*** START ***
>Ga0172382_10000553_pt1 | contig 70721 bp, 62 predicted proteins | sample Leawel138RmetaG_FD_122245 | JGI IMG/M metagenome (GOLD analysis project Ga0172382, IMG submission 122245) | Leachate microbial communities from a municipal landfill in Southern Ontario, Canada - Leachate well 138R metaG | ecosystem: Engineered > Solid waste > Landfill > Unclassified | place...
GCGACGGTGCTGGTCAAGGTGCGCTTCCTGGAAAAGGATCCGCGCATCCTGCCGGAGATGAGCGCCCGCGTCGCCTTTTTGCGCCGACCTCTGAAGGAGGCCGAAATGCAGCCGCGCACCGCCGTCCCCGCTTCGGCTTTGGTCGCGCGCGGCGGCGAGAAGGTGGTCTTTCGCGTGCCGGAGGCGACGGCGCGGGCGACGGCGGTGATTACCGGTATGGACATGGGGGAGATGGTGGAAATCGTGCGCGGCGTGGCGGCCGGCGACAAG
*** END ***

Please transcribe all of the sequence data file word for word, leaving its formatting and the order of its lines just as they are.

>Ga0172382_10000553_pt1 | contig 70721 bp, 62 predicted proteins | sample Leawel138RmetaG_FD_122245 | JGI IMG/M metagenome (GOLD analysis project Ga0172382, IMG submission 122245) | Leachate microbial communities from a municipal landfill in Southern Ontario, Canada - Leachate well 138R metaG | ecosystem: Engineered > Solid waste > Landfill > Unclassified | place...
GCGACGGTGCTGGTCAAGGTGCGCTTCCTGGAAAAGGATCCGCGCATCCTGCCGGAGATGAGCGCCCGCGTCGCCTTTTTGCGCCGACCTCTGAAGGAGGCCGAAATGCAGCCGCGCACCGCCGTCCCCGCTTCGGCTTTGGTCGCGCGCGGCGGCGAGAAGGTGGTCTTTCGCGTGCCGGAGGCGACGGCGCGGGCGACGGCGGTGATTACCGGTATGGACATGGGGGAGATGGTGGAAATCGTGCGCGGCGTGGCGGCCGGCGACAAG